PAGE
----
The Interview was—spoiler—supposed to be a comedy about a pair of bumbling journalists (Seth Rogen and VICE contributor James Franco) who get instructed by the CIA to assassinate North Korean leader Kim Jong-Un. Now, thanks to the Sony hackers, it's taken a turn for the meta, and will ultimately be remembered as a film that resulted in a terrorist threat against the United States.
Since November 14, an unknown person or persons have been leaking Sony's films, private emails, and executive salaries. There are rumors* that the North Korean government itself is behind the threat, although officials there have denied them. But the story kicked up a notch yesterday, when the hackers threatened moviegoers who might want to go see the film. Calling themselves "Guardians of Peace," they issued this warning on the anonymous messageboard Pastebin:
We will clearly show it to you at the very time and places "The Interview" be shown, including the premiere, how bitter fate those who seek fun in terror should be doomed to.
Soon all the world will see what an awful movie Sony Pictures Entertainment has made.
The world will be full of fear.
Remember the 11th of September 2001.
We recommend you to keep yourself distant from the places at that time.
(If your house is nearby, you'd better leave.)
Whatever comes in the coming days is called by the greed of Sony Pictures Entertainment.
All the world will denounce the SONY.
As a result of this over-the-top threat, the world premiere of the film, in LA, was scaled back to the point where reporters weren't even allowed interviews (kind of ironic, right?). New York's premiere was cancelled entirely. Now, rather than risk the unspecified consequences, both Regal and AMC have opted not to show the film. Several smaller cinema chains have followed suit. One, Bow Tie Cinemas, released a statement about the decision today.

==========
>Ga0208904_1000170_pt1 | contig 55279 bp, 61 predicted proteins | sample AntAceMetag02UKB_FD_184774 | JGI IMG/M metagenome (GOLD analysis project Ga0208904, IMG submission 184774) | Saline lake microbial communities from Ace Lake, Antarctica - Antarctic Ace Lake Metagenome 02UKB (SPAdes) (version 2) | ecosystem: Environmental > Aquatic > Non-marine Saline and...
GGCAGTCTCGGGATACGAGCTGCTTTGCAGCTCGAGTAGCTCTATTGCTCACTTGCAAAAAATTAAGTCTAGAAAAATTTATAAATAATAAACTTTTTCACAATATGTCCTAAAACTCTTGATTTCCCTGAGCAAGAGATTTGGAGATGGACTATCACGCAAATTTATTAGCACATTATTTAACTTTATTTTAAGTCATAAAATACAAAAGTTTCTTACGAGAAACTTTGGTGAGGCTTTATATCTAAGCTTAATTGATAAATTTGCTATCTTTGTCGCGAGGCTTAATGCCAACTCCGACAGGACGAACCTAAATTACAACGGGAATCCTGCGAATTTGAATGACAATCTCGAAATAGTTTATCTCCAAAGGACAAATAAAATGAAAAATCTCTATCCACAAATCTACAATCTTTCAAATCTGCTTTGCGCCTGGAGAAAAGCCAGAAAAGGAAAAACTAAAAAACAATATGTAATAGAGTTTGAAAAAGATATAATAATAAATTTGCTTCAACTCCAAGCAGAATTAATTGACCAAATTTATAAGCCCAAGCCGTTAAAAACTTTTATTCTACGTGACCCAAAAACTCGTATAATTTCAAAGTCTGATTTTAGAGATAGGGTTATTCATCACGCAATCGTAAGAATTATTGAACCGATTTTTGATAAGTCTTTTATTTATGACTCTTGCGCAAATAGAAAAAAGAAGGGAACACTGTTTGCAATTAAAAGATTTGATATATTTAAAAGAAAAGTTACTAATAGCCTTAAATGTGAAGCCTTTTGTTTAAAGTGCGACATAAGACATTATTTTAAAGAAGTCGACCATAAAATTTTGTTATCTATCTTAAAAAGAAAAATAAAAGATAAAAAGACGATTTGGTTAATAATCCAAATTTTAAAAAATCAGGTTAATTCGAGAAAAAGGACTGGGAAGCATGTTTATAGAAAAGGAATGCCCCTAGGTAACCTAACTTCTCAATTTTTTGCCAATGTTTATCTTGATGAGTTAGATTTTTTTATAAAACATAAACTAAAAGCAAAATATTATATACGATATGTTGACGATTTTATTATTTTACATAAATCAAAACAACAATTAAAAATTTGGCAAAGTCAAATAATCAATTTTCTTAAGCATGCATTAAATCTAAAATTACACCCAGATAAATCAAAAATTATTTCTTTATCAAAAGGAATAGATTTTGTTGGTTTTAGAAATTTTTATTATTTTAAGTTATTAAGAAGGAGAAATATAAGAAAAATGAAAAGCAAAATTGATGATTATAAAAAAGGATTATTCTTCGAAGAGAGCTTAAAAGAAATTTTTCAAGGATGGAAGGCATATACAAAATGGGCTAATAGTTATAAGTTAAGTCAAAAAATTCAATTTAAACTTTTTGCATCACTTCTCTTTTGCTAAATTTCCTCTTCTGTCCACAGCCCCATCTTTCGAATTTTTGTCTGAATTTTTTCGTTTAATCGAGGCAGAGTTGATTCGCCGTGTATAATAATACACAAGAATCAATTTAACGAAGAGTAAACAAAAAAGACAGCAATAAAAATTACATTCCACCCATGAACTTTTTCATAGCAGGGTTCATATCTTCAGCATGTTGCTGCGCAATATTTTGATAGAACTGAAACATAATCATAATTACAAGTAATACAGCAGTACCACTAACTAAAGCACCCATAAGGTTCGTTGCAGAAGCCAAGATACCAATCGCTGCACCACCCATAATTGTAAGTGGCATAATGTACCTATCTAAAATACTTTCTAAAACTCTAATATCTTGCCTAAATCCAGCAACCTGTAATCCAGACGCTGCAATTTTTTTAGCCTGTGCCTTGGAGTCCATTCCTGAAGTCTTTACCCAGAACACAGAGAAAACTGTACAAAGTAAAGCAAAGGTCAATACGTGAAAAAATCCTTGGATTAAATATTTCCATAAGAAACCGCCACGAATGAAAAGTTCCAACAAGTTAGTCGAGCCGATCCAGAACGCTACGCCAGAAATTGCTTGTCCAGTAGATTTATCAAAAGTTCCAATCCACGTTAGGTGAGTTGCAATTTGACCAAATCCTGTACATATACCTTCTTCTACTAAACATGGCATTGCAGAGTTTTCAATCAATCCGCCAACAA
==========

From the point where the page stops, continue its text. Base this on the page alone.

"Given that the source and credibility of these threats is unknown at the time of this announcement, we have decided after careful consideration not to open The Interview on December 25, 2014 as originally planned," it read. "We hope that those responsible for this act are swiftly identified and brought to justice.
Of course, making a film prohibitively difficult to see is just going to make people want see it more—it's why people still remember Piss Christ. (This phenomenon is basically the plot of Infinite Jest.) Who knows? Maybe this is a huge publicity stunt by the production company. Sony could probably release this movie on DVD tomorrow and make a trillion dollars.
Maybe that's why not all theaters are cowed by the threats. "If they play it, we'll show it," Tom Stephenson, the CEO of Look Cinemas, told Variety. "Sony has a right to make the movie, we have a right to play it and censorship in general is a bad thing."
UPDATE: According to CNN, Sony just decided to cancel the movie's planned release altogether:
...and the AP is saying the same thing. Look for The Interview on DVD or Netflix, I guess.
*The New York Times, citing unnamed US intelligence officials, is reporting that North Korea was, in fact, behind the hacking of Sony that preceded the threats made to movie theaters.
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